Sunday, September 28, 2008
Medtronic Whistleblower Files Suit Against Physicians
Medical device maker Medtronic settled a whistleblower lawsuit in 2006 by agreeing to pay $40 million while admitting no wrongdoing. In that complaint, Medtronic allegedly gave surgeons incentives to use its products, including entertainment at strip clubs and paying for lap dances.
That suit claimed that Medtronic, one of the largest medical device makers in the USA, made payments of $50 million in just four years to physicians doing implant surgery. One surgeon in Wisconsin was paid$400,000 for 8 days of "consulting" work. A surgeon in Virginia was compensated with nearly $700,000 in fees for nine months of work in 2005.
Now the same whistleblowers have filed against 100 spine physicians and the suit claims they received unwarranted Medicare money and kickbacks from Medtronic to use their devices. Plaintiffs and former employees, Jacqueline Kay Poteet and Bobbie Vaden, accused more than 130 orthopedic spine surgeons, neurosurgeons, medical practices and distributors of taking kickbacks from Medtronic for using their products, promoting off-label use of FDA-approved medical devices and filing Medicare claims in violation of the False Claims Act, among other things.
The whistleblower is Ami P. Kelley, a former senior legal counsel for the company’s Memphis, Tenn. based spinal products division. The lawsuit describes boondoggles like the “Alaska Think Tank,” a five-day-all expense paid trip to Alaska where doctors were supposed to present case studies to each other. Instead, there were no prepared presentations and the physicians drank and partied together. Medtronic paid for another trip to the Ritz-Carlton in Cancun, Mexico for physicians and their families. Participants were offered free golf, tours of Mayan ruins and parasailing. Similar education events were held in New Orleans and the education was described as being “light on content” but heavy on Mardi Gras drinking, partying and beads.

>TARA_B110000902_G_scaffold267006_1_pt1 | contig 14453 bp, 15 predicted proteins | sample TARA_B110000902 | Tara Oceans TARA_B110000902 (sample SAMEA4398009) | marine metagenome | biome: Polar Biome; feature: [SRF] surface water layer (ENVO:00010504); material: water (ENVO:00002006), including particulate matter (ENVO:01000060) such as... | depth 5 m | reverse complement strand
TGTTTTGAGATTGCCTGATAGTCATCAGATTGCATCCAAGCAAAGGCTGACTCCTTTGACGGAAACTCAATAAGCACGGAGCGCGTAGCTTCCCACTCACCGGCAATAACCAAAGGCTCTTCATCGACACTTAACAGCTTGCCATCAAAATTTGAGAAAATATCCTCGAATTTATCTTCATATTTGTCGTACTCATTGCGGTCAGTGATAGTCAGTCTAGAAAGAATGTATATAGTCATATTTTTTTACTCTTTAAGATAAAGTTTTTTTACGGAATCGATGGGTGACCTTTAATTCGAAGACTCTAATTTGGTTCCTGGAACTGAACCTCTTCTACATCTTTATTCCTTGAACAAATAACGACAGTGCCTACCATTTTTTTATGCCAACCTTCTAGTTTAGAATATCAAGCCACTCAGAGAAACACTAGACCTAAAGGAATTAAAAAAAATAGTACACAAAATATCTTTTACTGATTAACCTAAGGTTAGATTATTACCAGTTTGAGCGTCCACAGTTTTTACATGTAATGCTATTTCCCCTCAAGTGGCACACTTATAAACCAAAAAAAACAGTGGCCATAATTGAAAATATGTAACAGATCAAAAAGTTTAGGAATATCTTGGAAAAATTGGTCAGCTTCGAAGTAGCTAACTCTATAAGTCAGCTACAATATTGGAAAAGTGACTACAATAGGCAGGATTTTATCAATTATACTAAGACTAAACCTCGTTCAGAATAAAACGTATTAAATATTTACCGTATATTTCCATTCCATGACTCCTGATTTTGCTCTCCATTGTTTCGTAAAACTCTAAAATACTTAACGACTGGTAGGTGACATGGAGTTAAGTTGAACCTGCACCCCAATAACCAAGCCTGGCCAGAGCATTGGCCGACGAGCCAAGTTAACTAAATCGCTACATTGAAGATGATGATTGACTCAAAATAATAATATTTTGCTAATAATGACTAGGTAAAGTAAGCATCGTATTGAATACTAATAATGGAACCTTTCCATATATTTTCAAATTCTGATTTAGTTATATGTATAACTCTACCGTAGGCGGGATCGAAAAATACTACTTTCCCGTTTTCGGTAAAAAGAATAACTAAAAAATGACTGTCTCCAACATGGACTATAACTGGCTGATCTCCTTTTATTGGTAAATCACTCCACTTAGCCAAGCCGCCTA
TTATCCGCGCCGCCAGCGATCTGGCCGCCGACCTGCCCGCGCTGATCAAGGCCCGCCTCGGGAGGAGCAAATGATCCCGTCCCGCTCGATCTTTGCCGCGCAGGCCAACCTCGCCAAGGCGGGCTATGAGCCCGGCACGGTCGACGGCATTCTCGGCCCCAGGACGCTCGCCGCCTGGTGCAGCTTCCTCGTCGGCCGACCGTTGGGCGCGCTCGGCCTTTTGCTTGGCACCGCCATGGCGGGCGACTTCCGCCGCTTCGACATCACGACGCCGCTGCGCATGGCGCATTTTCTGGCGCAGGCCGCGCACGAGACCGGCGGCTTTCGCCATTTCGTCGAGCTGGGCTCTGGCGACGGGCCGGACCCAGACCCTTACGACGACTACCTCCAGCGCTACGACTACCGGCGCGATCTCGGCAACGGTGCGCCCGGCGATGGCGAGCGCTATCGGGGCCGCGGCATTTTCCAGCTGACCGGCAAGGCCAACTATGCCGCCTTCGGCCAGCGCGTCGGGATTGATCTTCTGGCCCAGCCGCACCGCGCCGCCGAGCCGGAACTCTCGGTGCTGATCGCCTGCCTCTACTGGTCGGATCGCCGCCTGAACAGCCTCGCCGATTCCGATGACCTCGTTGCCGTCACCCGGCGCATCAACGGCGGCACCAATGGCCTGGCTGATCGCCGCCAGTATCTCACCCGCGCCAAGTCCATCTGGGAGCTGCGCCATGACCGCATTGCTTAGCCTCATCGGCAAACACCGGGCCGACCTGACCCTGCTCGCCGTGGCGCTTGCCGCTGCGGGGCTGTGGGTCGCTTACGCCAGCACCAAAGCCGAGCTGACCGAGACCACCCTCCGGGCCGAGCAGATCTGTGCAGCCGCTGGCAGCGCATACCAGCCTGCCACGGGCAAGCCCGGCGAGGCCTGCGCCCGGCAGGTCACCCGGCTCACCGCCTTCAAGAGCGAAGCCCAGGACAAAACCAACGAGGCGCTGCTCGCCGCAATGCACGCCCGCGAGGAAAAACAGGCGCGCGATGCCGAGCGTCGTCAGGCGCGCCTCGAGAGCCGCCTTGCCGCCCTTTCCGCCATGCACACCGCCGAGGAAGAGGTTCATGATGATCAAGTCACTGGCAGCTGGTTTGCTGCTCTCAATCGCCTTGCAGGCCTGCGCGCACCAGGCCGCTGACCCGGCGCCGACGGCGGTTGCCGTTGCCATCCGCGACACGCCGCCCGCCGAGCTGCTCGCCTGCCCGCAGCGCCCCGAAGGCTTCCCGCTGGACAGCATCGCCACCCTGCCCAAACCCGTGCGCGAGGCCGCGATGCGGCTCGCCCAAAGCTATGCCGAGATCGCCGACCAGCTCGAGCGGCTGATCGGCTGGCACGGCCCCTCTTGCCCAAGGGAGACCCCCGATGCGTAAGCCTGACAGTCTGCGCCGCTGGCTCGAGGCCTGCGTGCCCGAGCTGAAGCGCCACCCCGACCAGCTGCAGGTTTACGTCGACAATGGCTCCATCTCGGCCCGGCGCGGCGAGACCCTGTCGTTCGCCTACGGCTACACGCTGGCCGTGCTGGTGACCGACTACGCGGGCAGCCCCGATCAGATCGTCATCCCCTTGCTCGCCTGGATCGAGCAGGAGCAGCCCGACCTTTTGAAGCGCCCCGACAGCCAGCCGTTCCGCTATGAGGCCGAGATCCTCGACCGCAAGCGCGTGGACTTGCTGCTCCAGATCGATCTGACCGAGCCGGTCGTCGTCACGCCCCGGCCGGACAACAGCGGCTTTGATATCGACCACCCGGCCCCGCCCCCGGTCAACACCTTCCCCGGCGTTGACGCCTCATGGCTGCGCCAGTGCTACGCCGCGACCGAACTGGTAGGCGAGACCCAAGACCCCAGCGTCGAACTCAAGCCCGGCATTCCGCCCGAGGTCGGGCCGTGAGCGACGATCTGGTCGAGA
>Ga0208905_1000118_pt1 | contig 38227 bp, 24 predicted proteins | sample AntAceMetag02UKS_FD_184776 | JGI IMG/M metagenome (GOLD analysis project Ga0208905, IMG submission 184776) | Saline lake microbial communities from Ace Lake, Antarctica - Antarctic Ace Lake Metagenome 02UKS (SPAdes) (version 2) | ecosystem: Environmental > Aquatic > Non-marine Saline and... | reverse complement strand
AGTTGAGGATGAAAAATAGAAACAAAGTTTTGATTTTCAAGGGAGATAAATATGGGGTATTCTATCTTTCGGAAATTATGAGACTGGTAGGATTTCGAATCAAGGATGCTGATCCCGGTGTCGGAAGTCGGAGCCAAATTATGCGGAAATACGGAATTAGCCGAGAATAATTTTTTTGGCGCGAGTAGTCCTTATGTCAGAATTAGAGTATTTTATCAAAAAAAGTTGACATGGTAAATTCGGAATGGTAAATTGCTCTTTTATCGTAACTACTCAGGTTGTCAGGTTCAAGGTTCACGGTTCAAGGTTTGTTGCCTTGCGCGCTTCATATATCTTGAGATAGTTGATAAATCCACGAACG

Minneapolis medical device industry attorney Mark Duval says, “this is a sour grapes lawsuit by two qui tam relators who apparently didn’t get any money when the government settled the first case against Medtronic for $40 million. So they are taking another bite at the apple and sticking it to Medtronic by going after their physician customers.”
In its web site response, Medtronic said employees follow the company’s ethical standards in all arrangements with physicians, including consulting and service agreements and appropriate travel and entertainment.
The former Medtronic employees, who brought the lawsuit, allege that the amount of the “consulting fee” paid by Medtronic to each physician is directly related to the gross purchase of spinal implants made by each physician. They also claim that the devise “INFUSE” (a bone graft), was used for off-label (not FDA approved) use at least 75% of the time. While not illegal for the physician, the FDA does prohibit companies from marketing off-label use of drugs or devices. Medtronic spinal division revenue is over $2 billion annually.
This is one of the first lawsuits that target this many physicians. Devise industry attorney Duval says, “This is a wake up call to the medical community that they have to take compliance seriously. Physicians and their medical societies and clinics and institutions will demand more scrutiny over relationships and will, in some cases, not allow physician/industry collaborations.”
The shake up is just beginning.
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